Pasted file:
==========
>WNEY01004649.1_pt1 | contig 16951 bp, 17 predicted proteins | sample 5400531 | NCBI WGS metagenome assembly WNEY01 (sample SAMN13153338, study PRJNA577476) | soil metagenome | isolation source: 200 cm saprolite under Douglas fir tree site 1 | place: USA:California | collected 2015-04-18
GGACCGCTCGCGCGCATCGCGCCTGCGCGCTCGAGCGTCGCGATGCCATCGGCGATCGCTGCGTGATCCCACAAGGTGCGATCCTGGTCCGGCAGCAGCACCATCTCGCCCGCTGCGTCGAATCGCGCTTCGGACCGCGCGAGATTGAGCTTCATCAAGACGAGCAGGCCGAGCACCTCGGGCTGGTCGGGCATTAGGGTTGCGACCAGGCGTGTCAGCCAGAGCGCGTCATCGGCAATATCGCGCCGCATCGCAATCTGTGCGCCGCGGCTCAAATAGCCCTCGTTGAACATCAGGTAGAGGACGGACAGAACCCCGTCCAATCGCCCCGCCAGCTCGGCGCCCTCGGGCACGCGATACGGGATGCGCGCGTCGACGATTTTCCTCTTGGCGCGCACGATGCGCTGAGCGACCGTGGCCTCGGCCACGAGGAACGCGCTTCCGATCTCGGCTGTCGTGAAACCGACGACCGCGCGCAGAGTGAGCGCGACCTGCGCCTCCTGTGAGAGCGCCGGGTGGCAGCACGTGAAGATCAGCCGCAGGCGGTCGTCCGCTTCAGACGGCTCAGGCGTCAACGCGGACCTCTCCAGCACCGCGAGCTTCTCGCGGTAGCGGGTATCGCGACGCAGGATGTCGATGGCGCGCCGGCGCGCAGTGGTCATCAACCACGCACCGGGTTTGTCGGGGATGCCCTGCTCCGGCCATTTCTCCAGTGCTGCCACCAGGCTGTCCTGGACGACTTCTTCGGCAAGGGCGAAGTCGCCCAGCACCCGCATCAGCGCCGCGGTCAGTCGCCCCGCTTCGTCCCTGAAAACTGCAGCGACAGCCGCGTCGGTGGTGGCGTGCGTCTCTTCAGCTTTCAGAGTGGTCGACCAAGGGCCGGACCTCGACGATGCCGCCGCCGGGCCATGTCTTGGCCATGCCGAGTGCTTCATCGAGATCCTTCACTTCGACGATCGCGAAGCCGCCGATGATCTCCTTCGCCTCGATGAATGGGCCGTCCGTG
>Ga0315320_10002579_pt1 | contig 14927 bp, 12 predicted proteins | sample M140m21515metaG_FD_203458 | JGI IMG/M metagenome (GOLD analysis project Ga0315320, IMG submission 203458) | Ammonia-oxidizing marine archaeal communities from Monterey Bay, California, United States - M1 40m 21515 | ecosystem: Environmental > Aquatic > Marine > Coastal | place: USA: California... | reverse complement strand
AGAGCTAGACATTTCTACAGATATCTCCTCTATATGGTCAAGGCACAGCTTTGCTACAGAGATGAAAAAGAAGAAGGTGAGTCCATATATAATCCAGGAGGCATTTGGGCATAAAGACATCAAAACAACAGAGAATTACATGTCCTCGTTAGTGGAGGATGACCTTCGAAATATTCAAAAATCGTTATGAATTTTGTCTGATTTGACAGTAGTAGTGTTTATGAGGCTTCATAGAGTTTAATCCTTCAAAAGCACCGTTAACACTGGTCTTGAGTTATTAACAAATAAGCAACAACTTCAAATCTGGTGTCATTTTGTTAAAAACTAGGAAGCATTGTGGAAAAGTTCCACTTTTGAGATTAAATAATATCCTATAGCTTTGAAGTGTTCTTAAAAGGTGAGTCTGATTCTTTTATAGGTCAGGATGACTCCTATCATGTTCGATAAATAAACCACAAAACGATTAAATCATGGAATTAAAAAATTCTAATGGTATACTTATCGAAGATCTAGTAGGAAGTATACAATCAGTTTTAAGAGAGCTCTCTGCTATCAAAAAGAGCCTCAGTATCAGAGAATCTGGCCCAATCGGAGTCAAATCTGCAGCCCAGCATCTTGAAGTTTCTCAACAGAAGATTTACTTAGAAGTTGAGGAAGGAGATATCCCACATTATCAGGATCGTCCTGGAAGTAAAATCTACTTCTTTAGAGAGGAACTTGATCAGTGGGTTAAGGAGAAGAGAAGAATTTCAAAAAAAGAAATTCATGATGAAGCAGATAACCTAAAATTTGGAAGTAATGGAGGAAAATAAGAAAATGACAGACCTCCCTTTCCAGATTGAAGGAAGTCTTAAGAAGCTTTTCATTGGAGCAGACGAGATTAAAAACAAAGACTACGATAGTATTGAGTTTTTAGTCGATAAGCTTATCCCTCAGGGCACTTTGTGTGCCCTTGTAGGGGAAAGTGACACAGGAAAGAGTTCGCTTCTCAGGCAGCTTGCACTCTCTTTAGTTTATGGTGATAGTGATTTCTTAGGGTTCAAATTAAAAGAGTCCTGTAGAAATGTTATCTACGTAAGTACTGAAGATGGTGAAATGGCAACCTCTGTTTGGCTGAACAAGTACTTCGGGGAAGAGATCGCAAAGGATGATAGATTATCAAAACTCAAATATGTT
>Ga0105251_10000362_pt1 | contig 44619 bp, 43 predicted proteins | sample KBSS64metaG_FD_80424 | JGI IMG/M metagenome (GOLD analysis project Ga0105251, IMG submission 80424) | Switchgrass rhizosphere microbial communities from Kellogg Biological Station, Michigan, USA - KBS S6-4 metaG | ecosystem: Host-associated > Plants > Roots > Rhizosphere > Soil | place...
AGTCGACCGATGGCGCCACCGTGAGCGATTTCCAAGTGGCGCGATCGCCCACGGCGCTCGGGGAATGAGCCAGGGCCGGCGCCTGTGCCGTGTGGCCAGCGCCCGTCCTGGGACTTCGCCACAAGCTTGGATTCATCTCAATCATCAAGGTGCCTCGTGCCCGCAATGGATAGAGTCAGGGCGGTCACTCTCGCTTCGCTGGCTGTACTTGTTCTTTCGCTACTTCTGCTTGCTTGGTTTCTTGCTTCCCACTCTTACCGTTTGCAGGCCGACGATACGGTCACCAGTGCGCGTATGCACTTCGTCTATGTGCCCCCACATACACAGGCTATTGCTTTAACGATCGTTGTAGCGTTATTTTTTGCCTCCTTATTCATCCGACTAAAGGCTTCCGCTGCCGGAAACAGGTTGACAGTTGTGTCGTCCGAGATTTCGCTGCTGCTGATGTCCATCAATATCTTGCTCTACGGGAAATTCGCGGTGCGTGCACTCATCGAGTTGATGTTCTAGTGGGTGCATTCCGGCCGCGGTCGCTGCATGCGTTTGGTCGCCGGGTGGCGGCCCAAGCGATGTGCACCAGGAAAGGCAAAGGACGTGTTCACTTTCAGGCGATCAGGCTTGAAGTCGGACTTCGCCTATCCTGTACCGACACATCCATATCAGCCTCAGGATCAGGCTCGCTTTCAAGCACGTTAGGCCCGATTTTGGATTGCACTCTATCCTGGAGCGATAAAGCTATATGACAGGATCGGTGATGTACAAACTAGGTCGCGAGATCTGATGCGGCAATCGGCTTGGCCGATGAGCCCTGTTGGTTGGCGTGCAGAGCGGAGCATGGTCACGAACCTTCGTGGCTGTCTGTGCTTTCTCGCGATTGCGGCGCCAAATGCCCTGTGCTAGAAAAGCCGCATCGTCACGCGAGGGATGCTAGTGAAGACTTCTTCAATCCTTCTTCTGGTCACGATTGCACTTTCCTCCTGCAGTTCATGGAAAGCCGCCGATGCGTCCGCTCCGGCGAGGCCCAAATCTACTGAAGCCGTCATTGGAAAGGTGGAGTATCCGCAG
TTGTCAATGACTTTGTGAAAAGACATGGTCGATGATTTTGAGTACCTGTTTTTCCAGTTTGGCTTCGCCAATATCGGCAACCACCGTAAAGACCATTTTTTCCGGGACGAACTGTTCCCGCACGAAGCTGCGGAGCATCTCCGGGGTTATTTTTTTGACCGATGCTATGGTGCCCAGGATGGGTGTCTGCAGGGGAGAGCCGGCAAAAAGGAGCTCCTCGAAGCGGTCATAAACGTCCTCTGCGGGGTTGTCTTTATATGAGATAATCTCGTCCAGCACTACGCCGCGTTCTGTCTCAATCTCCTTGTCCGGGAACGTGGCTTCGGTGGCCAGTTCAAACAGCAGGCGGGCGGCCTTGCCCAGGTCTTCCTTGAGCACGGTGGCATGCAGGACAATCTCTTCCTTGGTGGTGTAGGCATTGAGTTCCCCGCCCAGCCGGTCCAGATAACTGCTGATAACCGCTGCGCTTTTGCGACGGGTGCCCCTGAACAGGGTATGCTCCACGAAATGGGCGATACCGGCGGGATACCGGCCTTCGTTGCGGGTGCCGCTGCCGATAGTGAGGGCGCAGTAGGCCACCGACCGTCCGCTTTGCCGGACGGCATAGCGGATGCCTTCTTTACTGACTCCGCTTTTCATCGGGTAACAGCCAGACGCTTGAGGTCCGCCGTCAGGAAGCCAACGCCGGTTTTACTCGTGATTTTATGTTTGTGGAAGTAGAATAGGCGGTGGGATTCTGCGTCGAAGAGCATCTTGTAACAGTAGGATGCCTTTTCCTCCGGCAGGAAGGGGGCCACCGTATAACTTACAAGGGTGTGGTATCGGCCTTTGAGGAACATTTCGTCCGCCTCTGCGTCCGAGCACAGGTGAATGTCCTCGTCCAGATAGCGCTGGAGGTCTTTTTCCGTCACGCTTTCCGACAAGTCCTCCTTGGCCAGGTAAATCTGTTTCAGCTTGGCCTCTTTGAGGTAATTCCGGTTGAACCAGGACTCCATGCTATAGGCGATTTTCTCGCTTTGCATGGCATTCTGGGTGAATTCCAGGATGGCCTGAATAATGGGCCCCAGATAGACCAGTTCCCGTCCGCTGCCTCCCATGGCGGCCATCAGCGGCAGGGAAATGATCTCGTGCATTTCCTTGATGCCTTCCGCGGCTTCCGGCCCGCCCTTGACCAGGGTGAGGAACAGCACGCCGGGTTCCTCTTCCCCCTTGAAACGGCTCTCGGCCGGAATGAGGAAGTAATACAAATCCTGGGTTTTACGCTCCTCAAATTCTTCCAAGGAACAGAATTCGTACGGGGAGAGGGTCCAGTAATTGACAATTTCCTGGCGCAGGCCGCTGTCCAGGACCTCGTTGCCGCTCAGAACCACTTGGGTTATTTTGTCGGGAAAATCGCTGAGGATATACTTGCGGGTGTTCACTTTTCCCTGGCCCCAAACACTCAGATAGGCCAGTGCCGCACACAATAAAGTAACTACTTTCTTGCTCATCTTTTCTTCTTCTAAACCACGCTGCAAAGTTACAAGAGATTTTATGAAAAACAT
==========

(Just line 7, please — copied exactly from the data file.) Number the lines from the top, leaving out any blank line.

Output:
TTGTCAATGACTTTGTGAAAAGACATGGTCGATGATTTTGAGTACCTGTTTTTCCAGTTTGGCTTCGCCAATATCGGCAACCACCGTAAAGACCATTTTTTCCGGGACGAACTGTTCCCGCACGAAGCTGCGGAGCATCTCCGGGGTTATTTTTTTGACCGATGCTATGGTGCCCAGGATGGGTGTCTGCAGGGGAGAGCCGGCAAAAAGGAGCTCCTCGAAGCGGTCATAAACGTCCTCTGCGGGGTTGTCTTTATATGAGATAATCTCGTCCAGCACTACGCCGCGTTCTGTCTCAATCTCCTTGTCCGGGAACGTGGCTTCGGTGGCCAGTTCAAACAGCAGGCGGGCGGCCTTGCCCAGGTCTTCCTTGAGCACGGTGGCATGCAGGACAATCTCTTCCTTGGTGGTGTAGGCATTGAGTTCCCCGCCCAGCCGGTCCAGATAACTGCTGATAACCGCTGCGCTTTTGCGACGGGTGCCCCTGAACAGGGTATGCTCCACGAAATGGGCGATACCGGCGGGATACCGGCCTTCGTTGCGGGTGCCGCTGCCGATAGTGAGGGCGCAGTAGGCCACCGACCGTCCGCTTTGCCGGACGGCATAGCGGATGCCTTCTTTACTGACTCCGCTTTTCATCGGGTAACAGCCAGACGCTTGAGGTCCGCCGTCAGGAAGCCAACGCCGGTTTTACTCGTGATTTTATGTTTGTGGAAGTAGAATAGGCGGTGGGATTCTGCGTCGAAGAGCATCTTGTAACAGTAGGATGCCTTTTCCTCCGGCAGGAAGGGGGCCACCGTATAACTTACAAGGGTGTGGTATCGGCCTTTGAGGAACATTTCGTCCGCCTCTGCGTCCGAGCACAGGTGAATGTCCTCGTCCAGATAGCGCTGGAGGTCTTTTTCCGTCACGCTTTCCGACAAGTCCTCCTTGGCCAGGTAAATCTGTTTCAGCTTGGCCTCTTTGAGGTAATTCCGGTTGAACCAGGACTCCATGCTATAGGCGATTTTCTCGCTTTGCATGGCATTCTGGGTGAATTCCAGGATGGCCTGAATAATGGGCCCCAGATAGACCAGTTCCCGTCCGCTGCCTCCCATGGCGGCCATCAGCGGCAGGGAAATGATCTCGTGCATTTCCTTGATGCCTTCCGCGGCTTCCGGCCCGCCCTTGACCAGGGTGAGGAACAGCACGCCGGGTTCCTCTTCCCCCTTGAAACGGCTCTCGGCCGGAATGAGGAAGTAATACAAATCCTGGGTTTTACGCTCCTCAAATTCTTCCAAGGAACAGAATTCGTACGGGGAGAGGGTCCAGTAATTGACAATTTCCTGGCGCAGGCCGCTGTCCAGGACCTCGTTGCCGCTCAGAACCACTTGGGTTATTTTGTCGGGAAAATCGCTGAGGATATACTTGCGGGTGTTCACTTTTCCCTGGCCCCAAACACTCAGATAGGCCAGTGCCGCACACAATAAAGTAACTACTTTCTTGCTCATCTTTTCTTCTTCTAAACCACGCTGCAAAGTTACAAGAGATTTTATGAAAAACAT